For I do not want you to be unaware, brothers, that our fathers were all under the Shekinah and they all had passed through the (Red) Sea; 2 and they all were baptized into Moses in the cloud and in the sea; 3 and they all ate the same spiritual food, 4 and all drank the same spiritual drink, for they were drinking from a spiritual rock which accompanied them; and the rock was Christ. 5 Nevertheless, with most of them God was not pleased; for their dead bodies were spread out in the wilderness. 6 Now these things happened as examples for us, so that we would not crave evil things as they indeed craved them. 7 Do not be idolaters, as some of them were; as it is written: “The people sat down to eat and to drink, and rose up to play.” 8 Nor are we to commit sexual immorality, as some of them did, and twenty-three thousand fell in one day. 9 Nor are we to put the Lord to the test, as some of them did, and were killed by the snakes. 10 Nor grumble, as some of them did, and were killed by the destroyer. 11 Now these things happened to them as an example, and they were written for our instruction, upon whom the purpose of the ages are being fulfilled. 12 Therefore let the one who thinks he stands watch out that he does not fall. (1Cor10:1-12)
The opening conjunction “for” (Greek: γὰρ) indicates that Paul is about to provide a reason or develop the point he had just made at the end of chapter 9. That had concerned his disciplining of his own body (and its sensual instincts), otherwise there was a danger that “having preached to others I might myself be disqualified” (9:27). He sensed that some within the Corinthian church were in danger of complacency, believing that the perseverance of the saints was guaranteed. After all, thought they, we have all been baptized into Christ and been delivered from the spiritual exile of the world to be brought into the company of God’s people, and had partaken of spiritual food and drunk at the Lord’s table. But as Paul reminded them, that had similarly applied to their Jewish forbears of the Old Testament. They likewise had been led out of slavery across the Red Sea to freedom as the children of God; they had been under the protection of the Shekinah/Cloud that represented God’s presence amongst them. They had been “baptized into Moses” just as the Corinthian believers had been baptized into Christ. Their Jewish forbears had also “drunk from a spiritual rock”, which figuratively speaking had represented and prefigured Christ and the Eucharist. In terms of their status and privileges as God’s chosen people, these Jews had been no less spiritually provided for and were just as much “the people of God” as the Corinthian believers. And yet God had been mightily displeased with many of them to the point of the physical destruction of thousands of their number (v5). Why? Because of their sexual immorality and idolatry (cf. Ex32:5-7). As the offspring of Isaac, they had been the intended children of the kingdom (cf. Mt8:11-12), being members of the Covenant of Promise. And such now is the Church (Gal4:28).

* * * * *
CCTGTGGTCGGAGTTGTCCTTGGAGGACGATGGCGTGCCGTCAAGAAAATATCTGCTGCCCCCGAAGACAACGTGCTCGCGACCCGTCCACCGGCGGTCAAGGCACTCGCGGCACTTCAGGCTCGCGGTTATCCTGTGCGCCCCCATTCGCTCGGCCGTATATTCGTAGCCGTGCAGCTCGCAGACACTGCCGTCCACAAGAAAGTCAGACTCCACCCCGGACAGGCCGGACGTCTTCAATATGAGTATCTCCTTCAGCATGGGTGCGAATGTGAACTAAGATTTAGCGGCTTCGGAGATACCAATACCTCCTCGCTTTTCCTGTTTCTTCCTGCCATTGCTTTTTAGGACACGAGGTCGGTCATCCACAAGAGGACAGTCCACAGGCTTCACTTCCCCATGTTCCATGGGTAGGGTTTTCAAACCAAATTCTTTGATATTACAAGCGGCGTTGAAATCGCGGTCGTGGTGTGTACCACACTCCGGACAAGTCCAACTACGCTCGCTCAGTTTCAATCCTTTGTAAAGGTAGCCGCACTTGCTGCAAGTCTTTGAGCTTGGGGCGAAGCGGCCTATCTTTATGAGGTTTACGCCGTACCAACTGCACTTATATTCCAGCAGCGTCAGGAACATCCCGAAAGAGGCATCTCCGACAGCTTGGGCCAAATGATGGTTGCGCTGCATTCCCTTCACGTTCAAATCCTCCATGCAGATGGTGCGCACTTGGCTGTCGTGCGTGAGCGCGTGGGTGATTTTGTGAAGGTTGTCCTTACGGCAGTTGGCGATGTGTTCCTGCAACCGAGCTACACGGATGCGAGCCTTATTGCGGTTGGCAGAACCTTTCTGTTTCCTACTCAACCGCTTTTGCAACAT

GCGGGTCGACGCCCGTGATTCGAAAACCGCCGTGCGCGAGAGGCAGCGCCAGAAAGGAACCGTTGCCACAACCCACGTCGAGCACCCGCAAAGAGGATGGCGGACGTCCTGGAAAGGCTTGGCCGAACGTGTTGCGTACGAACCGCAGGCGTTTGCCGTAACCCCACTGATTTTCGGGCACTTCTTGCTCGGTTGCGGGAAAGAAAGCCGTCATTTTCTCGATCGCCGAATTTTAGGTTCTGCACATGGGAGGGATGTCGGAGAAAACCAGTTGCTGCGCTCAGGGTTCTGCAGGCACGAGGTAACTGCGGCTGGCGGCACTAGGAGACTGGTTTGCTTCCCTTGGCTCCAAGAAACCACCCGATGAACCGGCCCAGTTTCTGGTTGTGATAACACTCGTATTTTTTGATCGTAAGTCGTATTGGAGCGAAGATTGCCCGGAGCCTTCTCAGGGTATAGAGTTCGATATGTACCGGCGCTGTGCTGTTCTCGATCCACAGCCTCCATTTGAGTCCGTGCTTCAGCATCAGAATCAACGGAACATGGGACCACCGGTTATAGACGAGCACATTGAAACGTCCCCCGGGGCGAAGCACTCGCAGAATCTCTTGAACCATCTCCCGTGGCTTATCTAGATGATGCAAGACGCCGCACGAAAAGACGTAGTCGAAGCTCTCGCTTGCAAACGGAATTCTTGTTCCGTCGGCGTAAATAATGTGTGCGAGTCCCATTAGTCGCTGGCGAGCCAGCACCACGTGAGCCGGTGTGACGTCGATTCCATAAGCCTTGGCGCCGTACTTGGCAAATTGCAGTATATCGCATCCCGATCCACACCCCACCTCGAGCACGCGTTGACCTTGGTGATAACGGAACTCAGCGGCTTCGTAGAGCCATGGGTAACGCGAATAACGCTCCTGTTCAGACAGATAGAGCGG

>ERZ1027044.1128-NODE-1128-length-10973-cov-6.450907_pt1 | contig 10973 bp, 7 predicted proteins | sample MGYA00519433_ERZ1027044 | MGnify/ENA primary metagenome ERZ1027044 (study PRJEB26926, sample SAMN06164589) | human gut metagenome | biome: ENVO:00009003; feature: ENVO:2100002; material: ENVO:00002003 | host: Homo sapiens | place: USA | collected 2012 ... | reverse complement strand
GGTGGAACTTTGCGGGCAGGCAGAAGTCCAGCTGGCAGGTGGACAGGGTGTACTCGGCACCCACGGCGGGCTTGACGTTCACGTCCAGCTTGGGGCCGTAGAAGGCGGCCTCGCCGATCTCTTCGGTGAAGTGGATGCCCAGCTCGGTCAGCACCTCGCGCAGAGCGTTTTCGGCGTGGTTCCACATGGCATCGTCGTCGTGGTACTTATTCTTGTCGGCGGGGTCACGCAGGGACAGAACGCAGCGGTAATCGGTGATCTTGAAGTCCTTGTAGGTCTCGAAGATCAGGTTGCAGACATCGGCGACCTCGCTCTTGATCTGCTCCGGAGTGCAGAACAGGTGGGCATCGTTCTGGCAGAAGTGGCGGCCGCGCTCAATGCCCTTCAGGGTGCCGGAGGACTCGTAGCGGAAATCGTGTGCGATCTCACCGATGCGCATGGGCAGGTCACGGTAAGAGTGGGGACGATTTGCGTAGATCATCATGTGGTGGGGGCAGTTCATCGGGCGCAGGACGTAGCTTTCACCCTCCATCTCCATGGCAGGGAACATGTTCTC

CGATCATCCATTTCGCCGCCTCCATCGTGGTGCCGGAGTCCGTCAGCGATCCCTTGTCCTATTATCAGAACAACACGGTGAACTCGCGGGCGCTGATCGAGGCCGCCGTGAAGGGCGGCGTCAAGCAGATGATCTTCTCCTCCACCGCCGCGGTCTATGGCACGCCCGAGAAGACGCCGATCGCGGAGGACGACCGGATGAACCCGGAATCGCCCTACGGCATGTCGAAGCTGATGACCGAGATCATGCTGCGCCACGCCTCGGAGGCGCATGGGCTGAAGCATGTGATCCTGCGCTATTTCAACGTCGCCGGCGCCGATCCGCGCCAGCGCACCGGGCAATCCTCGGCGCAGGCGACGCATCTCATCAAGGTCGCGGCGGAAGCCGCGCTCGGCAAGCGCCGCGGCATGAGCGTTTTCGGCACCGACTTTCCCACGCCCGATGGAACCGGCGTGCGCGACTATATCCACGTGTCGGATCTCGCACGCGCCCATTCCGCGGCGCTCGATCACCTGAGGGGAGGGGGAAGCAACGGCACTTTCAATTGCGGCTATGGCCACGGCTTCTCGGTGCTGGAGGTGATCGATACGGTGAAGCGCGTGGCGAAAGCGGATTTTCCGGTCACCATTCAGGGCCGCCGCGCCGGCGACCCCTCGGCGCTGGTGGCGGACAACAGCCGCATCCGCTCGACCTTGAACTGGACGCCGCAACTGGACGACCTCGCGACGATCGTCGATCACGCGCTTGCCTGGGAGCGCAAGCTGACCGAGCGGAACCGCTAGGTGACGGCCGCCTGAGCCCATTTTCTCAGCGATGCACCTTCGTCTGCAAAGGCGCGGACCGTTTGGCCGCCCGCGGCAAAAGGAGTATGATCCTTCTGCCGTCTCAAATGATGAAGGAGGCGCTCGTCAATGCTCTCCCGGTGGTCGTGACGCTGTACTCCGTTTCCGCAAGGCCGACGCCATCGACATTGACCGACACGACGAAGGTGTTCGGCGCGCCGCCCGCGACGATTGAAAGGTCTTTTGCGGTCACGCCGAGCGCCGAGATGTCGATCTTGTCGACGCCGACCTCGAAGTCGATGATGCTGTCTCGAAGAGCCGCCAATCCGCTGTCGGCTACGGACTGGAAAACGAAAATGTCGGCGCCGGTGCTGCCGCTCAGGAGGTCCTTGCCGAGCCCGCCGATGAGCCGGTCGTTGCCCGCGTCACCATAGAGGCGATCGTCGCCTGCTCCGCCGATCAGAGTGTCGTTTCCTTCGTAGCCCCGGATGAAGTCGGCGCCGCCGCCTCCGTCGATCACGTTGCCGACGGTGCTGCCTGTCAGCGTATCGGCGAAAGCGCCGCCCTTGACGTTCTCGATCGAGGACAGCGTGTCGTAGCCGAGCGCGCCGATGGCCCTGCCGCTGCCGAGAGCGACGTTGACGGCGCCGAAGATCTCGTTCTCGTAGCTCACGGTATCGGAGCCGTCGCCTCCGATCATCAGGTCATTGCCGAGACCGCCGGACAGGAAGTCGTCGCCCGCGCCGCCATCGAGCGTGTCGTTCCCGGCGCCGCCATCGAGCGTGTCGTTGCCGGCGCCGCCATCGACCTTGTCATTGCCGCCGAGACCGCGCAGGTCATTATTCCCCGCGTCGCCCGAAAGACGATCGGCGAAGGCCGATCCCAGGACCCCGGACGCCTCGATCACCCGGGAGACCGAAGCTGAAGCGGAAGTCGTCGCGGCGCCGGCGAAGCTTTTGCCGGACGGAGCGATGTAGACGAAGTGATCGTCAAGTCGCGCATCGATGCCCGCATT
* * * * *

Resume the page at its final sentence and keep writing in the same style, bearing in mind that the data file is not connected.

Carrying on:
So, was Paul speaking hypothetically about something that in reality could never happen to a Christian? Those believing in “the guaranteed perseverance of the saints” might wish that to be the case but it is not so. For this warning is in line with several others Paul has issued. Writing concerning the Gentiles being likened to a wild olive plant grafted into the rich root that was the Jewish nation the apostle concluded: “(The Jews) were broken off for their unbelief whilst you stand by your faith. But do not be conceited, rather fear; for if God did not spare the natural branches, He will not spare you, either” (Rom11:20-21). And again, writing to Christians at Rome: “If you live according to the flesh you shall die, but if by the spirit you put to death the passionate instincts of the body you shall live” (Rom8:13). The only sense in which a doctrine of the perseverance of the saints holds true is that God already knows who shall marry His Son! (cf. Rev19:7) But that divine foreknowledge has no relevance to the believer in terms of their earthly pilgrimage. Hence Paul’s warning: “Therefore, let the one who thinks he stands watch out that he does not fall” (v12). Taken in context of the broader benign providence being outlined, such a caveat need not detract from Paul’s overall message which is still wondrously good news.
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